I have been doing something I rarely do and that is read through old blog posts. This is an odd experience. I think I am my own best reader or at least I find my old posts interesting even as I always wonder why anyone else would find all this stuff that interesting unless they like the stuff I like or are interested in me in particular.
I was going through old posts because I am wondering if I ever finished Dairmaid MacCulloch’s huge book, Christianity: The First Three Thousand Years. I put notes in the back of books and find notes up to page 627. There are 1016 pages of text and I’m pretty sure I haven’t read them all yest.
I have kept lists of books I have read over the years, jotting down the date when I finished them. But I have never been too systematic for any prolonged period of time. In 2017 I began to keep a google doc of finished books and also made lists from old written lists of finished books. MacCulloch’s book on Christianity appears on none of the lists I can locate.
I searched through old blog posts and that’s how I ended up going through old posts this morning. I didn’t spend too much time doing this, but it was long enough to realize that I have been blogging for a long time. I also added some books to my list of books read.
This morning I wrote a new music note for next Sunday’s bulletin. I drew mostly from J. R. Watson’s Annotated Anthology of Hymns. For what its worth here’s the whole note:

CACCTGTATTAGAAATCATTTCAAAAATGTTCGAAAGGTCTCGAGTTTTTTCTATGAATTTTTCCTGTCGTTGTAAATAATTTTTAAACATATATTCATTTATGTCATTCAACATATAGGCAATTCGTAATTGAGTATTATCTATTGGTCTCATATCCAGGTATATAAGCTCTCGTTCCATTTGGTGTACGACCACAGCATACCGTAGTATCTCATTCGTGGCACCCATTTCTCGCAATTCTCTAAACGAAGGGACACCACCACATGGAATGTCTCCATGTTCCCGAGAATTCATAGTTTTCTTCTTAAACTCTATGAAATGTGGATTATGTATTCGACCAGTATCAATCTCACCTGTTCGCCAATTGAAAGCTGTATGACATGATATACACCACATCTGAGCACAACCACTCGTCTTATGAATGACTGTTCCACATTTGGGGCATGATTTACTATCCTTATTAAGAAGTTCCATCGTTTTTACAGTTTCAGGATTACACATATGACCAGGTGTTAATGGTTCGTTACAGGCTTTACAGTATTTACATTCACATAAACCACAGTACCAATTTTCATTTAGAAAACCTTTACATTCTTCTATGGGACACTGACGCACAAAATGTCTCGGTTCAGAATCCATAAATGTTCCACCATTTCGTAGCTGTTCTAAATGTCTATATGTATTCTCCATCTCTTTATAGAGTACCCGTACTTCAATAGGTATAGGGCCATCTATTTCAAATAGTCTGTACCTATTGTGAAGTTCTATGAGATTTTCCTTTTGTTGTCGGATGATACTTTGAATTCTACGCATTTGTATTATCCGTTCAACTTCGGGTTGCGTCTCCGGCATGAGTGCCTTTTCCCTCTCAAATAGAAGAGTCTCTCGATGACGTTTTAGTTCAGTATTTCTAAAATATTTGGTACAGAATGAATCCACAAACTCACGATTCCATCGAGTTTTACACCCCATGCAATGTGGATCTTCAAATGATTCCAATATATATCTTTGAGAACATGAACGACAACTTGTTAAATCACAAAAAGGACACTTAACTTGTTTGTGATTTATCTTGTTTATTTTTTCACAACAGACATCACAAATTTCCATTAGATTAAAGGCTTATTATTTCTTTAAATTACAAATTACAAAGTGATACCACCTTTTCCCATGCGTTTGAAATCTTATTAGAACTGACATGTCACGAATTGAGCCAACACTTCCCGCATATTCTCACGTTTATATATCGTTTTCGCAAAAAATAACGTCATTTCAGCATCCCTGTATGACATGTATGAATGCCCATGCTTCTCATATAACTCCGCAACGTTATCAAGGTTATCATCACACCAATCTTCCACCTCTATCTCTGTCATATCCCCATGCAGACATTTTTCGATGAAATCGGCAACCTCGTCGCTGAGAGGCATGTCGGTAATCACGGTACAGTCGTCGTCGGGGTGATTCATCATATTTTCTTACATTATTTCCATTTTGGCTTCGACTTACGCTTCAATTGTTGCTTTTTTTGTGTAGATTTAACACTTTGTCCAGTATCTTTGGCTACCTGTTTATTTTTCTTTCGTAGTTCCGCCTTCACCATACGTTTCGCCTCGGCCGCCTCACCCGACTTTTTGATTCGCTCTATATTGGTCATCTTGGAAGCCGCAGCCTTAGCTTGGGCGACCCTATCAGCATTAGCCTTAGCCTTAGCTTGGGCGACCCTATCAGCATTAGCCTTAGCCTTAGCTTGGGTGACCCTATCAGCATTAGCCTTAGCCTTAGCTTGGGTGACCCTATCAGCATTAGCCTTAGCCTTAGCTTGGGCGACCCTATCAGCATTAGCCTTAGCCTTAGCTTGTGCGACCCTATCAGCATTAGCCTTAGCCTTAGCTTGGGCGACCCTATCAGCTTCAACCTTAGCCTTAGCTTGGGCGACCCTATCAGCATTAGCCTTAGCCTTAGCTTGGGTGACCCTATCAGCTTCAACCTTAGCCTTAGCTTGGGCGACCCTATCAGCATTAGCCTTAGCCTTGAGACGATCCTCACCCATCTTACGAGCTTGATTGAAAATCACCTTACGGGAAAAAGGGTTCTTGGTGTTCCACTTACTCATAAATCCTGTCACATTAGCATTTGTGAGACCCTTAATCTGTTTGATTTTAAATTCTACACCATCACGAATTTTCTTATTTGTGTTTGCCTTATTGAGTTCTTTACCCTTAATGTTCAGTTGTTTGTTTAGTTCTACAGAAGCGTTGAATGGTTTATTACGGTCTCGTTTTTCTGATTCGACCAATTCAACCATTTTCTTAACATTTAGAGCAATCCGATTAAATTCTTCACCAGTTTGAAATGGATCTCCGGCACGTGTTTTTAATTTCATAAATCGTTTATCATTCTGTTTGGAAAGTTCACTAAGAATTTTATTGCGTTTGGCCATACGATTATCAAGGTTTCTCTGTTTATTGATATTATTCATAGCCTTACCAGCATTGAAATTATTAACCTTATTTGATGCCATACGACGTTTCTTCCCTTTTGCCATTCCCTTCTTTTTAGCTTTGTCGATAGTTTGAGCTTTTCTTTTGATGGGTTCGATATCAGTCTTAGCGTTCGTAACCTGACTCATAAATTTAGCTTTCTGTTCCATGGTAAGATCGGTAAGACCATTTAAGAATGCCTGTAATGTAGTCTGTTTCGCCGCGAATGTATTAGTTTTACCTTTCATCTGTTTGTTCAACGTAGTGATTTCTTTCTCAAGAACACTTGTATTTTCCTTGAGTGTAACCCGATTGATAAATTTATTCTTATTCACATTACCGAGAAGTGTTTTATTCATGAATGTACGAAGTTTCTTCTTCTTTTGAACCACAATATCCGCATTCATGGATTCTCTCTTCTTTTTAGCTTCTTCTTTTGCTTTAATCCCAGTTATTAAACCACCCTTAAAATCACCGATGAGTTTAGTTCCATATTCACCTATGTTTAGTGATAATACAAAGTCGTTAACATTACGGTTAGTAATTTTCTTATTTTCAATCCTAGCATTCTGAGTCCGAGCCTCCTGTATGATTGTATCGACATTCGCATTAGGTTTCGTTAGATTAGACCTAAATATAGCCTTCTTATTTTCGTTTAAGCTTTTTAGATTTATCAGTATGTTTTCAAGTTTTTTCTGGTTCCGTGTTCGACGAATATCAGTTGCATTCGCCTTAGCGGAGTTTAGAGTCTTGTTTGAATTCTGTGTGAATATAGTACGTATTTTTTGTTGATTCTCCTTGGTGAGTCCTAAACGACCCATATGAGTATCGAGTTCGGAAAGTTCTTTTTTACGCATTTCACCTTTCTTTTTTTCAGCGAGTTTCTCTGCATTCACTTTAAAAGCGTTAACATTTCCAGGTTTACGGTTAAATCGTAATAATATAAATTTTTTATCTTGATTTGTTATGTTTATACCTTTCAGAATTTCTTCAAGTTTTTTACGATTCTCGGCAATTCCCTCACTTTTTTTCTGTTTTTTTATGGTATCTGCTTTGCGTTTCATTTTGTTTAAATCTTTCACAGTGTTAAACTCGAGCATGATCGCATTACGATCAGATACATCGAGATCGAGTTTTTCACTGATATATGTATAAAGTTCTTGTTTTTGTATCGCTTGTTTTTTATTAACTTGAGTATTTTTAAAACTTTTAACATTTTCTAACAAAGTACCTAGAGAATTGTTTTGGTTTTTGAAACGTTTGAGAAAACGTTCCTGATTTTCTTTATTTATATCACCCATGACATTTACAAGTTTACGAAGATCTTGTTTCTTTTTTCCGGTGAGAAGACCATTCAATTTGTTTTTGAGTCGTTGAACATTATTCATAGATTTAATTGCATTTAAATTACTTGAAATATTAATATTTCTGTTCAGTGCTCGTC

Music Notes: When I recommend hymns to Rev Jen, I look closely at Carl Daw’s wonderful index, Liturgical Music for the Revised Common Lectionary. He recommends hymn texts and anthems that are clearly related to the scriptures for each Sunday of our church year. Reexamining our choices for today, I discover two texts by Charles Wesley, our opening hymn and the stanzas of today’s gospel Choral anthem. Our opening hymn, “Christ, whose glory fills the sky,” has been described by James Montgomery (another important hymn writer) as “one of Charles Wesley’s loveliest progeny.” J. R. Watson, the hymnologist, writes “The hymn brilliantly combines … metaphorical reading of the light and darkness imagery with the actual morning, in which the Christian awakes to find the skies filled with light and knows it to be the light of Christ’s glory. Thus every morning starts with praise.” The familiar text used in the choral anthem, “Hark! the herald angels sing” originally began with this fine line of poetry” “Hark how all the welkin rings.” Watson writes this line “was carefully chosen: the welkin is not only the sky but also ‘the abode of the Deity … the celestial regions, heaven, … and.. is also used ‘in phrases descriptive of loud sounds, as in to make the welkin ring (Oxford English Dictionary, sense 2b).” (An Annotated Anthology of Hymns edited with commentary by J. R. Watson Oxford University Press 2002) submitted by Steve Jenkins, Music Director